Also on Thursday the Bank of Japan and the European Central Bank meet. Neither are expected to adjust policy, but in Europe market gauges of projected inflation are at odds with the bank’s guidance.

In the background, traders remain nervous about trouble brewing at indebted developer China Evergrande Group. It surprised investors by averting default with a last-minute coupon payment last week, but other pressing debts loom.

China’s yuan held just shy of a five-month peak in offshore trade at 6.3804 per dollar. Cryptocurrencies were steady below the heights reached last week, with bitcoin up 2% at $62,000.

In emerging markets the beaten-down Turkish lira was braced for selling as state banks are expected to follow a surprise rate cut from the central bank.


Currency bid prices at 0110 GMT

Description RIC Last U.S. Close Pct Change YTD Pct High Bid Low Bid

Previous Change



$1.1645 $1.1646 -0.01% -4.69% +1.1649 +1.1626



113.7350 113.4900 +0.18% +10.07% +113.7400 +113.5750



132.45 132.17 +0.21% +4.35% +132.4500 +132.1200



0.9163 0.9162 +0.00% +3.56% +0.9169 +0.9157



1.3771 1.3756 +0.13% +0.81% +1.3775 +1.3752



1.2362 1.2368 -0.03% -2.90% +1.2379 +1.2358



0.7478 0.7470 +0.11% -2.79% +0.7478 +0.7465



Dollar/Dollar 0.7161 0.7150 +0.15% -0.29% +0.7162 +0.7148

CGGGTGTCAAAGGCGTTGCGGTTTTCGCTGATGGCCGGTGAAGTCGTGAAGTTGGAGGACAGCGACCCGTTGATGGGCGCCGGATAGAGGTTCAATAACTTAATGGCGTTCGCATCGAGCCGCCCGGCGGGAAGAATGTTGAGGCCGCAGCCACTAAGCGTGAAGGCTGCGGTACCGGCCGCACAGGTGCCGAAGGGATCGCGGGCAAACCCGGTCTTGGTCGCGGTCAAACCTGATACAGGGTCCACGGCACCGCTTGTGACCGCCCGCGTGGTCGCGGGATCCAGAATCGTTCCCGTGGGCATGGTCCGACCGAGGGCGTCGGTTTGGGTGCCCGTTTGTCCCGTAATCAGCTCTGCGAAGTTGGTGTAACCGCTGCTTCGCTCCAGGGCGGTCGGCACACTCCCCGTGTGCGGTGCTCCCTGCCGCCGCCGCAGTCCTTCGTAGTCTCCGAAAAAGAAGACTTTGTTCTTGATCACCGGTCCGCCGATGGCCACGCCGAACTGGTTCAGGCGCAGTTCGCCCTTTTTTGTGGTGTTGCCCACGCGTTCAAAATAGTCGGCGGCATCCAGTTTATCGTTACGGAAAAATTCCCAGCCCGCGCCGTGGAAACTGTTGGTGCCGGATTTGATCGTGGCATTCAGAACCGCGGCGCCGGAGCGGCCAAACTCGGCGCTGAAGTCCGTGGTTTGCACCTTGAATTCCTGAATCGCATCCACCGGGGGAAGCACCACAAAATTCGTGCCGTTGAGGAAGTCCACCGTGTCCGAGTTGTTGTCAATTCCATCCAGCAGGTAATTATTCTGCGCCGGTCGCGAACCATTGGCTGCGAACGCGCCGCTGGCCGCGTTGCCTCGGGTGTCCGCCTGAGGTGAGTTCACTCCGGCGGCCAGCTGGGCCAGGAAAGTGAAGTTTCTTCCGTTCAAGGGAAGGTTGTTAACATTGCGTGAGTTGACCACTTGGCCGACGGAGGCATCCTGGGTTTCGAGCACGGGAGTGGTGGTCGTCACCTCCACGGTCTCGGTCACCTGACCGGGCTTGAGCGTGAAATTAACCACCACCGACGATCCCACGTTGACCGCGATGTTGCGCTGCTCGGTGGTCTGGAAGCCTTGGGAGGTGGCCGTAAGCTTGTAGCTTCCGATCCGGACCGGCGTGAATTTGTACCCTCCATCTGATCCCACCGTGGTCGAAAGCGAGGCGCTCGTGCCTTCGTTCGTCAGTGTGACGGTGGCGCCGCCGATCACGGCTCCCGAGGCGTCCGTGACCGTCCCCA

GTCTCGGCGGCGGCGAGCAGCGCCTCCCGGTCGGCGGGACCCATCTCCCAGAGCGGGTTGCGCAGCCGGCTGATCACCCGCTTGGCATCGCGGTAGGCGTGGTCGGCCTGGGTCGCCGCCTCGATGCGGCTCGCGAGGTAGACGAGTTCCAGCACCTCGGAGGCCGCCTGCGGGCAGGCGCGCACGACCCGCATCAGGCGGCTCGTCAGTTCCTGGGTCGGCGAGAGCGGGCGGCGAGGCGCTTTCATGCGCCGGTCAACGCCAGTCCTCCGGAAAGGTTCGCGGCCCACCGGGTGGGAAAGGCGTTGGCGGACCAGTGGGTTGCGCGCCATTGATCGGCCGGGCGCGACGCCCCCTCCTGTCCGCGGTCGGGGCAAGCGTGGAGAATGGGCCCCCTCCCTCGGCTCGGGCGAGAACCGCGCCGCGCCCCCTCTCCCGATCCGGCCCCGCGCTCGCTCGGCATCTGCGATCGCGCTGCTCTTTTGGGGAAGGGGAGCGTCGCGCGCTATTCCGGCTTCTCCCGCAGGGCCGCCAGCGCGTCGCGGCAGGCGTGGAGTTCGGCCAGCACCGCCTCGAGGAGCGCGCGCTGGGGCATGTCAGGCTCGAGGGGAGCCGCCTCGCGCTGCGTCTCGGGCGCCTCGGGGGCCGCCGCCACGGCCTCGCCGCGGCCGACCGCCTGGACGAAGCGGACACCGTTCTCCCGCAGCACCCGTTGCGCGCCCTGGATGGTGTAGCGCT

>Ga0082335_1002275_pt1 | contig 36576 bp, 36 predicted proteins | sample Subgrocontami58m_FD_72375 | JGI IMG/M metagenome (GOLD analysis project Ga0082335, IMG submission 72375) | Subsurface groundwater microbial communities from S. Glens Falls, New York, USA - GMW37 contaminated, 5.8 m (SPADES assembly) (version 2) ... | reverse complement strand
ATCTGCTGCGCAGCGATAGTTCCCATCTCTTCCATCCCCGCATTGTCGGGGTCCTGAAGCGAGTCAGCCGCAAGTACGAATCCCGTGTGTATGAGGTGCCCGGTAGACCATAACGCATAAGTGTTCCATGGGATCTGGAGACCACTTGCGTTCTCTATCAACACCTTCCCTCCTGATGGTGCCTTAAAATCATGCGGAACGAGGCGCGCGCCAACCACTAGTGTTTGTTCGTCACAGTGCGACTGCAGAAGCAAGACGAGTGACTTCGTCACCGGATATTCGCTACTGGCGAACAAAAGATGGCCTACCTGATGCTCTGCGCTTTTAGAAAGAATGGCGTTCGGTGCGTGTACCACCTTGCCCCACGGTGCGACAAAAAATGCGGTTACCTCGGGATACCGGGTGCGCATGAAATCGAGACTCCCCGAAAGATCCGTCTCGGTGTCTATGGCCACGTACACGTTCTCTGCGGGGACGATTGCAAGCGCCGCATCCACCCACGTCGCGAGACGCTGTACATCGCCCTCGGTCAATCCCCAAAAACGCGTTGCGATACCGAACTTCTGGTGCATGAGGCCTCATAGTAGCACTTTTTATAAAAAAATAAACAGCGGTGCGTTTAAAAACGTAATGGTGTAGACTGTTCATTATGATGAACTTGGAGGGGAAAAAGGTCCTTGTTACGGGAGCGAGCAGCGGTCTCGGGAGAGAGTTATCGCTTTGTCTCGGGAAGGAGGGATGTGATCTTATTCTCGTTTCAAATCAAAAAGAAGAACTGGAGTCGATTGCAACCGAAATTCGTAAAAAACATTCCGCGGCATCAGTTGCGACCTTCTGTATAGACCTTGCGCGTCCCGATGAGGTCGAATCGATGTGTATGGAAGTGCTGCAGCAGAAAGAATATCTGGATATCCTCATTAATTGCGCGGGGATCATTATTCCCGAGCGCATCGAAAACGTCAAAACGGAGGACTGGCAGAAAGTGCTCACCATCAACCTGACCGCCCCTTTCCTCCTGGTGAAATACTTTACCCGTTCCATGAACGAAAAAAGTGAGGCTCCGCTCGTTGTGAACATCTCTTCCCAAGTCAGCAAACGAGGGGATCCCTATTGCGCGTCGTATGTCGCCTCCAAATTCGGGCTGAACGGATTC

All spots

Tokyo spots

Europe spots


Tokyo Forex market info from BOJ


(Reporting by Tom Westbrook; Editing by Sam Holmes)

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Oil prices on the march again in tight market; U.S. crude at 7-yr high



Oil prices rose on Monday, extending pre-weekend gains, with U.S. crude hitting a seven-year high as global supply remained tight amid strong demand worldwide as economies recover from coronavirus pandemic-induced slumps.

Brent crude futures climbed 26 cents, or 0.3%, to $85.79 a barrel at 0048 GMT, following on from last Friday’s 1.1% gain. The contract was near a three-year high of $86.10, hit last Thursday.

U.S. West Texas Intermediate (WTI) crude futures rose 48 cents, or 0.6%, to $84.24 a barrel, after climbing 1.5% on Friday. It touched its highest since October 2014 – $84.28 – earlier in the session.

“Bullish sentiment continues to support oil prices as global supply remains tight at a time when demand is recovering from the pandemic,” said Toshitaka Tazawa, an analyst at Fujitomi Securities Co Ltd.

“But immediate gains for the WTI’s nearest-term contract may be limited given steepening backwardation,” Tazawa said.

WTI futures contracts are currently in steep backwardation, meaning later-dated contracts trade are at a lower price than the current contract. Normally later months trade at a higher price, reflecting the costs of storing oil.

Oil prices have also been bolstered by worries about coal and gas shortages in China, India and Europe, which spurred fuel-switching to diesel and fuel oil for power.

Reflecting strong market sentiment, money managers raised their net long U.S. crude futures and options positions in the week to October 19, the U.S. Commodity Futures Trading Commission (CFTC) said on Friday.

Over the weekend, Saudi Arabia’s crown prince said that the world’s top oil exporter aims to reach ‘net zero’ emissions of greenhouse gases, mostly produced by burning fossil fuels, by 2060 – 10 years later than the United States.

Meanwhile U.S. energy firms last week cut oil and natural gas rigs for the first time in seven weeks even as oil prices rose, energy services firm Baker Hughes Co said in its closely followed report on Friday.


(Reporting by Yuka Obayashi; Editing by Kenneth Maxwell)